The other day I googled, “Christopher Hitchens coffee,” trying to ascertain whether or not Christopher Hitchens drank coffee, and was dismayed to find that the results were paltry. Which is why I’m going to make the results. Yes, friends, today’s post attempts to answer the question: Did Christopher Hitchens drink coffee?
First of all, it’s common knowledge that Hitchens drank tea. He even has an article about it. Here’s what Hitchens says about tea in the US:
“It is already virtually impossible in the United States, unless you undertake the job yourself, to get a cup or pot of tea that tastes remotely as it ought to.”Christopher Hitchens, Slate, 2011
In the next paragraph he then compares tea to coffee, and in a subsequent paragraph says, “Until relatively few years ago, practically anything hot and blackish or brackish could be sold in America under the name of coffee.” He’s not directly saying he drinks coffee here. But he’s implying that he knows something about drinking coffee. Or that he knows something about America. Or that he knows something about things brackish.
Let’s move on to an article that appeared in The New Yorker, also, serendipitously (or just dipitously), in two-thousand-and-eleven. The article was called “Dinner with Hitchens” and written by the uproariously needling Lauren Collins. Lauren, bless my heart, had the pleasure of having dinner with Christopher Hitchens (and Salman Rushdie!) as well as Hitchens’ wife and agent. There’s one telling sentence in this article: “…I had fantasized about talking (or, more accurately, listening) late into the night, but the party had broken up around midnight, with Hitchens, coffee mug in hand, wandering off into the fug.”
Now, I know what you’re thinking. What the fug is a “fug”? I had certainly never heard that word before this article. But apparently it’s a “warm, stuffy or smoky atmosphere in a room.” So it’s not actually a place. It’s like wandering into a cloud of smoke. We can see Christopher Hitchens doing this, indeed receding into the mist not unlike a young Kevin Costner in Field of Dreams, coffee mug in hand, probably muttering about something or other, a wry smile on his face, his mind certainly moving a thousand miles a minute.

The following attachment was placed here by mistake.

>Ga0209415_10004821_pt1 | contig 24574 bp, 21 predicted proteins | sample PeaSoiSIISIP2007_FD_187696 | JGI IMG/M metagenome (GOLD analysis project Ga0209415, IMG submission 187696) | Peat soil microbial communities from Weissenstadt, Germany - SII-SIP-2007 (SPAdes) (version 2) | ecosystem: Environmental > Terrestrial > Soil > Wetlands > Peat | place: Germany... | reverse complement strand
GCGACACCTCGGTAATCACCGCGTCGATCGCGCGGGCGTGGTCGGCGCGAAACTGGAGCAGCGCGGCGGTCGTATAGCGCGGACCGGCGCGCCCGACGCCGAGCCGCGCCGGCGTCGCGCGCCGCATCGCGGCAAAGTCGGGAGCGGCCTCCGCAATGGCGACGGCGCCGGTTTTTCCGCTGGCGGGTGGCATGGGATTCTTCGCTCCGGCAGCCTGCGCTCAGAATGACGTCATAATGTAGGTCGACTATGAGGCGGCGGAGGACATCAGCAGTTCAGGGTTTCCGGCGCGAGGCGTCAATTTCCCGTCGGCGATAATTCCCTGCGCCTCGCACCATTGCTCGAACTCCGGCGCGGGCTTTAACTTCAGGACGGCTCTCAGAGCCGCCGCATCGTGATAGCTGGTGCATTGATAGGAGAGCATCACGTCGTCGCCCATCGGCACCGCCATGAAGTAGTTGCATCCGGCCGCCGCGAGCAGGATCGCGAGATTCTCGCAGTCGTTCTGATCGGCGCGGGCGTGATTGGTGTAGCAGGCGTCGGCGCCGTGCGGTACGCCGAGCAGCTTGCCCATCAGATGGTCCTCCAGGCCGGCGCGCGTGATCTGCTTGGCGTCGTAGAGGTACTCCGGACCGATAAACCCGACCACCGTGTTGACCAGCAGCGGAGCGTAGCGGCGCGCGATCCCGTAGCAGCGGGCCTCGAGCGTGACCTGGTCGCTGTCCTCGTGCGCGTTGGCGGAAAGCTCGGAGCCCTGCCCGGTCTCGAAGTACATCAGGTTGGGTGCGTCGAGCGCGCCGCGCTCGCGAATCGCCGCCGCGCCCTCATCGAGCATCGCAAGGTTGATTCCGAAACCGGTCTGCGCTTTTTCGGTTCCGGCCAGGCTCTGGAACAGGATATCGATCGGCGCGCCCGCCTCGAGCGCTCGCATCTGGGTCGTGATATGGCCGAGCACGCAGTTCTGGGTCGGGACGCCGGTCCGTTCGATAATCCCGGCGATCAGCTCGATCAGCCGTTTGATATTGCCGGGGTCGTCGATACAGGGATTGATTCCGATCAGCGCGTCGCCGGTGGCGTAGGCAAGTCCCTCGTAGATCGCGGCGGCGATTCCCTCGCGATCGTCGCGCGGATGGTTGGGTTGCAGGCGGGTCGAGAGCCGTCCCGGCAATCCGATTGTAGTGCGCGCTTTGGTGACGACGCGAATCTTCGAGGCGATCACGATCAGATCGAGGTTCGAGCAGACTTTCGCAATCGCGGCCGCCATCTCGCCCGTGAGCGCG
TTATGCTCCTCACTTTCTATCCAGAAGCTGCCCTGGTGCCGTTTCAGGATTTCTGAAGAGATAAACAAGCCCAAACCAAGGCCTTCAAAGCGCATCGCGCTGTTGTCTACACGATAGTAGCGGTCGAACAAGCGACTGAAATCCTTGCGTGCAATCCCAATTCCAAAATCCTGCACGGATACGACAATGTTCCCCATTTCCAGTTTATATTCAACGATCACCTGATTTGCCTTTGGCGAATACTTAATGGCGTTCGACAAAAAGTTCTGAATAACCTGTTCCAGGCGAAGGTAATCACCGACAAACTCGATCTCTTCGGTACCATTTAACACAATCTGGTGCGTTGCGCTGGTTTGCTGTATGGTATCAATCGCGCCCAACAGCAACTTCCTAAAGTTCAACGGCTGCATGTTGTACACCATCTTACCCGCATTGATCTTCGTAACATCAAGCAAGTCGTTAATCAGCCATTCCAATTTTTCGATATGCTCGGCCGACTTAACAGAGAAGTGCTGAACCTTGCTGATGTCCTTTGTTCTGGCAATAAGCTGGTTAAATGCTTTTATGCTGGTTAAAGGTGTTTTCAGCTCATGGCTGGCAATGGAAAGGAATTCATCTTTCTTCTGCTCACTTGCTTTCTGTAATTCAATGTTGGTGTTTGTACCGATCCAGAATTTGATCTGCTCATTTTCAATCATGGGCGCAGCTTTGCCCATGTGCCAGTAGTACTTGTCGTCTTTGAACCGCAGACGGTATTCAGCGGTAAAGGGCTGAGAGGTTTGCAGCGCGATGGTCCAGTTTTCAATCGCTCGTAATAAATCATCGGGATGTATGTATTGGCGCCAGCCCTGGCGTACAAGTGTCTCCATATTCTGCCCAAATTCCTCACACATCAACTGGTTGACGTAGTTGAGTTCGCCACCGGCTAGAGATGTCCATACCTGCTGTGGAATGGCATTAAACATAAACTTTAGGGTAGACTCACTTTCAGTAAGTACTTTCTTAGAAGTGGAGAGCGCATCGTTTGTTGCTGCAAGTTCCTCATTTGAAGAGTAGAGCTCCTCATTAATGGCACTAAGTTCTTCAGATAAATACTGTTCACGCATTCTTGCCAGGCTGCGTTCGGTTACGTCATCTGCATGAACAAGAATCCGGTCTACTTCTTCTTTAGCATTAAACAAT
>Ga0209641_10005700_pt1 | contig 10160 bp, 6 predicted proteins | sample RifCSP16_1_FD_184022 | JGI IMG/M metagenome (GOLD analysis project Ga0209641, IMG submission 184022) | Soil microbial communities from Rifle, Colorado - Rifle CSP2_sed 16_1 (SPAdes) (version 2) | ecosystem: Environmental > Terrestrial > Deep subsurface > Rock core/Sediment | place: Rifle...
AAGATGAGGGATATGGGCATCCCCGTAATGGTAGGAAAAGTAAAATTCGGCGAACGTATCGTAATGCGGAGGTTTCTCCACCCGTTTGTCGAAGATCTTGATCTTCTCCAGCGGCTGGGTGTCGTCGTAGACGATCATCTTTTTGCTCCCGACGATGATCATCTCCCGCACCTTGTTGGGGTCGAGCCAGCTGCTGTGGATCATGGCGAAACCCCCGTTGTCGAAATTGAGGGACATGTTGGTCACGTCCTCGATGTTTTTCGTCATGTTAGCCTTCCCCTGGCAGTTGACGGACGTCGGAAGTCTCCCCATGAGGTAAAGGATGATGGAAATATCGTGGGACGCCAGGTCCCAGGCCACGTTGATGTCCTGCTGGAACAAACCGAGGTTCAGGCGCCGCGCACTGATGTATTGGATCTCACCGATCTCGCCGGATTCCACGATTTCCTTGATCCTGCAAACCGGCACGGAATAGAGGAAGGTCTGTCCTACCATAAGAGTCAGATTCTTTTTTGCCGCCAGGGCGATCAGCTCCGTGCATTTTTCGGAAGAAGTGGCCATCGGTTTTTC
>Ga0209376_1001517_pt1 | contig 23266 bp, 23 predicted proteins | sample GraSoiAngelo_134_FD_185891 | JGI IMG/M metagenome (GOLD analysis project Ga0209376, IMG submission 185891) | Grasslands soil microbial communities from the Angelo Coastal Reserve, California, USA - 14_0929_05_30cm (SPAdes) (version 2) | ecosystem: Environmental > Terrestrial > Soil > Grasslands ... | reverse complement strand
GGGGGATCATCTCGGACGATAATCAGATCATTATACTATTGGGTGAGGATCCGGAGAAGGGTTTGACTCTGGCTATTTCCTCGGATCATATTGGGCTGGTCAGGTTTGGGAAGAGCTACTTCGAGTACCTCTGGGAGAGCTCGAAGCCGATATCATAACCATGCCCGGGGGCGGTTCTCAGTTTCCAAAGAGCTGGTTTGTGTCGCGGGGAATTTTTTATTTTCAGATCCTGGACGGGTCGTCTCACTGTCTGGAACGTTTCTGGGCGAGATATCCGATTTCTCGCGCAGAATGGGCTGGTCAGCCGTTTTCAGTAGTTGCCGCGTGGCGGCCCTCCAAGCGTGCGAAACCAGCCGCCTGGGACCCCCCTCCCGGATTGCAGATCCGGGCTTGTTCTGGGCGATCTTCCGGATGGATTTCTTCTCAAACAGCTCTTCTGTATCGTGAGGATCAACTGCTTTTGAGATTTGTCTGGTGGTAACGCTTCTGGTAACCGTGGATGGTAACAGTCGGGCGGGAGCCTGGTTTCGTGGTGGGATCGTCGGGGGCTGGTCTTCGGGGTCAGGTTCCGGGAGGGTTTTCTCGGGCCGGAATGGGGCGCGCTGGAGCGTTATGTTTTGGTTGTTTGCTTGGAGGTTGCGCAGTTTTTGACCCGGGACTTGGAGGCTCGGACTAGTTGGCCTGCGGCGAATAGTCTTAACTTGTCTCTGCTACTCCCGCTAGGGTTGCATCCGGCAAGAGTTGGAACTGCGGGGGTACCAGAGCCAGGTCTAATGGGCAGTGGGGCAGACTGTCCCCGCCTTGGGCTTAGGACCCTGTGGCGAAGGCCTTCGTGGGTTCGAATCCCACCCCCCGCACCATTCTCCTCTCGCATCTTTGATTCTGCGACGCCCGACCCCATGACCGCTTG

But the important part is he had a coffee mug in his hand.
Which was presumably filled with coffee.
Then there’s this article: “Lunch with the FT: Christopher Hitchens,” written in 2008 by the apparently venerable Edward Luce. This is my favorite article I’ve come across so far in my Hitchens/coffee research. It’s well written. It provides a window into Hitchens’s personality, his life. It talks about how Hitchens attended Oxford at the same time as William Clinton who, from what I can gather, Hitchens thought was a scumbag. It doesn’t, however, talk a ton about coffee. It just has this sentence: ” The thalis are cleared away and we move on to coffee. As we sip, a burly Rastafarian walks past….”
But what else do you need to know? They ate Indian food, they moved on to coffee. They sipped it.
You might be wondering why I care whether or not Christopher Hitchens drank coffee. Well, Hitchens is one of my favorite orators/writers who’s ever existed, and when I find an author I like I like to see what their routines are so I can possibly emulate them. I’m particularly interested in whether or not writers drink coffee. Karl Ove Knausgaard, one of my other favorite writers, drank tons of coffee. Tons of instant coffee, for that matter. Roberto Bolaño, my other favorite writer, famously drank chamomile tea. And smoked tons of cigarettes.
At the same time it’s important to note that you don’t have to emulate the habits of your favorite writers. In fact, you’re probably better off not doing so. I’m not going to smoke just because Karl Ove, and Roberto, and Christopher all smoked. I’m not going to suddenly start drinking gallons of chamomile tea. But I do like to know what they did. I do like to try to figure out how they did it. So that one day I might do it myself.